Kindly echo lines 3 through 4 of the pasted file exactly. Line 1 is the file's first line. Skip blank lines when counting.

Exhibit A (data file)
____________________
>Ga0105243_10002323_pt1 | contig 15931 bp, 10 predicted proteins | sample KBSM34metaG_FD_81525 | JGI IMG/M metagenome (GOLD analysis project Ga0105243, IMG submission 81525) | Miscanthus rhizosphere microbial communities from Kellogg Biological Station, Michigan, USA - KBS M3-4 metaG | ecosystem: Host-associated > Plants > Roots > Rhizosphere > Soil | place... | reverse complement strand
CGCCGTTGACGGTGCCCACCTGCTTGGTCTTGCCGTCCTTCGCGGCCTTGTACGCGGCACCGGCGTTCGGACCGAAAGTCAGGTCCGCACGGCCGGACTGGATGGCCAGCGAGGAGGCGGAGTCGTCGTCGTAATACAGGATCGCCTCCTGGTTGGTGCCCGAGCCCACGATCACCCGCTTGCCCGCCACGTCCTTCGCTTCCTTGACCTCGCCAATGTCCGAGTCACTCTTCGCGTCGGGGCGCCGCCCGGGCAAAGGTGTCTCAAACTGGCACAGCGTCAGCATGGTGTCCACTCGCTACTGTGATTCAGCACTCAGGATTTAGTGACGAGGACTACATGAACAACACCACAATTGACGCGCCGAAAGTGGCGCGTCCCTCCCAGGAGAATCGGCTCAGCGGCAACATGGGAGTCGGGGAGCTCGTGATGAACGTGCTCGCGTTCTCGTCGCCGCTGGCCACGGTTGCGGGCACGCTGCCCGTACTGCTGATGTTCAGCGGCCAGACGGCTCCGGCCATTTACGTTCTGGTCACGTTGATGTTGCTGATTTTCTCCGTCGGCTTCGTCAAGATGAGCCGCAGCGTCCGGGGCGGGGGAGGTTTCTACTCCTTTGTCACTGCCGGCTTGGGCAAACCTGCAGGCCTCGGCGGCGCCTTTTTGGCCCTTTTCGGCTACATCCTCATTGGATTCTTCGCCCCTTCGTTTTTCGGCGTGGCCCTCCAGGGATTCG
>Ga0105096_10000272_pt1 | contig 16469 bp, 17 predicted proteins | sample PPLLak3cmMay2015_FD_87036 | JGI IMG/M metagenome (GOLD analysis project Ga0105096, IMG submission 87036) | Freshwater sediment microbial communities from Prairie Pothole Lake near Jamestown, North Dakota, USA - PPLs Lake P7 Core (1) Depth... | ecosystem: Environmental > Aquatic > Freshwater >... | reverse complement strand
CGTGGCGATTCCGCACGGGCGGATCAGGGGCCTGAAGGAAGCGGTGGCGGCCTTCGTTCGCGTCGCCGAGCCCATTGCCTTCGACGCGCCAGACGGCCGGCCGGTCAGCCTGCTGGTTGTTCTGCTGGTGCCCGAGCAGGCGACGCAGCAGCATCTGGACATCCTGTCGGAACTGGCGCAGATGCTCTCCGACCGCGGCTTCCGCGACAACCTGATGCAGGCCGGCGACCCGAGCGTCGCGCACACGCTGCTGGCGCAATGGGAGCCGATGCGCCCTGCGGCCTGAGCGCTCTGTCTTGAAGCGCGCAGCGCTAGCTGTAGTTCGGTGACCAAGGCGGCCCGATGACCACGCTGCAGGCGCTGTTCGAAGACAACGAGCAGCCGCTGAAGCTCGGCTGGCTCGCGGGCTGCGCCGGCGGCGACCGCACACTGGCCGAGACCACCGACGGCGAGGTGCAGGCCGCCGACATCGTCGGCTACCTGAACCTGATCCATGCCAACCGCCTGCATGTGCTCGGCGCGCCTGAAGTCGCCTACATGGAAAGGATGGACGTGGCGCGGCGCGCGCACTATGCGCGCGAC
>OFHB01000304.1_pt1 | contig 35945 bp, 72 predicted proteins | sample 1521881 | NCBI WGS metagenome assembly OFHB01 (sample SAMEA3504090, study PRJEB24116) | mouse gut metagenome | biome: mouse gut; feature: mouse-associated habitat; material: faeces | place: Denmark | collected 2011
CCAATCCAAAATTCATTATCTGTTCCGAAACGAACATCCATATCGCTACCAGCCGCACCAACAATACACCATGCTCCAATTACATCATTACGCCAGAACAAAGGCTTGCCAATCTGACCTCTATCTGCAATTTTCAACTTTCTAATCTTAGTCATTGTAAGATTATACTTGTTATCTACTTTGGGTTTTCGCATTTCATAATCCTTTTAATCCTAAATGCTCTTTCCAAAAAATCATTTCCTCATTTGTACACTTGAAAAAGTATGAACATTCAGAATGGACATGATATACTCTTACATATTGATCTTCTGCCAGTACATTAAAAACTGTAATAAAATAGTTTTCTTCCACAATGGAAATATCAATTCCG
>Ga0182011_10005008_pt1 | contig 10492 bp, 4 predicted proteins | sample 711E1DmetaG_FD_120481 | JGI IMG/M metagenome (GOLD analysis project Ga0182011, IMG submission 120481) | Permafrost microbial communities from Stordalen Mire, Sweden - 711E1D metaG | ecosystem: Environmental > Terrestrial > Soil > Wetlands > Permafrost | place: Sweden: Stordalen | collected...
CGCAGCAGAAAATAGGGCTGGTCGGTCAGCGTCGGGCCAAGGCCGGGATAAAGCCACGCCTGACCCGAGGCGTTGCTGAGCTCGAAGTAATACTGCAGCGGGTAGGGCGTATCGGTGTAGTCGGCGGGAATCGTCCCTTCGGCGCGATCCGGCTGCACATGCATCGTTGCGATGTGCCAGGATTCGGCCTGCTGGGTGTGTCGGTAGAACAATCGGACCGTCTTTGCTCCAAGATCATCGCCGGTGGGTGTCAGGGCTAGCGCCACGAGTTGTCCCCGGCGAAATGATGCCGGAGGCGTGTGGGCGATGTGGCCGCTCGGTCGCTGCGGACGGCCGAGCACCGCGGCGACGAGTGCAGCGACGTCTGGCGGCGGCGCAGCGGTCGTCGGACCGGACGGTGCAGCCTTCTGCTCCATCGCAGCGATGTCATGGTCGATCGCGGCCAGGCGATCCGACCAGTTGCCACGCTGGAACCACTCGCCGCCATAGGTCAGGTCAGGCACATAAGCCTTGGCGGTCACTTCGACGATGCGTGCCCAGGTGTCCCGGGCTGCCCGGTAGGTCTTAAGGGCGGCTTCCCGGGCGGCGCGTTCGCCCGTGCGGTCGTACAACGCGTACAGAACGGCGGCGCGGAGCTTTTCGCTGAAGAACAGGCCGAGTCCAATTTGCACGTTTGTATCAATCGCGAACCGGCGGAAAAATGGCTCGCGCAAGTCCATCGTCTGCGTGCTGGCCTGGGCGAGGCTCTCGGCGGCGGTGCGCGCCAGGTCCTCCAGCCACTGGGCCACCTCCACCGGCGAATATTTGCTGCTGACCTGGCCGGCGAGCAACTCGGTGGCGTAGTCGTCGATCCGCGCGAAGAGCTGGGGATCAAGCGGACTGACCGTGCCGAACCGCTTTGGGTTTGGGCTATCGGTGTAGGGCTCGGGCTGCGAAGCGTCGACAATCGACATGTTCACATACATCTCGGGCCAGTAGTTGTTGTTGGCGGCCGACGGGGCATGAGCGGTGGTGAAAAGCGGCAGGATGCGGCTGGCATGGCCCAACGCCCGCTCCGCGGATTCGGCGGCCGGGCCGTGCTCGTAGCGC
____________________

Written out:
>Ga0105096_10000272_pt1 | contig 16469 bp, 17 predicted proteins | sample PPLLak3cmMay2015_FD_87036 | JGI IMG/M metagenome (GOLD analysis project Ga0105096, IMG submission 87036) | Freshwater sediment microbial communities from Prairie Pothole Lake near Jamestown, North Dakota, USA - PPLs Lake P7 Core (1) Depth... | ecosystem: Environmental > Aquatic > Freshwater >... | reverse complement strand
CGTGGCGATTCCGCACGGGCGGATCAGGGGCCTGAAGGAAGCGGTGGCGGCCTTCGTTCGCGTCGCCGAGCCCATTGCCTTCGACGCGCCAGACGGCCGGCCGGTCAGCCTGCTGGTTGTTCTGCTGGTGCCCGAGCAGGCGACGCAGCAGCATCTGGACATCCTGTCGGAACTGGCGCAGATGCTCTCCGACCGCGGCTTCCGCGACAACCTGATGCAGGCCGGCGACCCGAGCGTCGCGCACACGCTGCTGGCGCAATGGGAGCCGATGCGCCCTGCGGCCTGAGCGCTCTGTCTTGAAGCGCGCAGCGCTAGCTGTAGTTCGGTGACCAAGGCGGCCCGATGACCACGCTGCAGGCGCTGTTCGAAGACAACGAGCAGCCGCTGAAGCTCGGCTGGCTCGCGGGCTGCGCCGGCGGCGACCGCACACTGGCCGAGACCACCGACGGCGAGGTGCAGGCCGCCGACATCGTCGGCTACCTGAACCTGATCCATGCCAACCGCCTGCATGTGCTCGGCGCGCCTGAAGTCGCCTACATGGAAAGGATGGACGTGGCGCGGCGCGCGCACTATGCGCGCGAC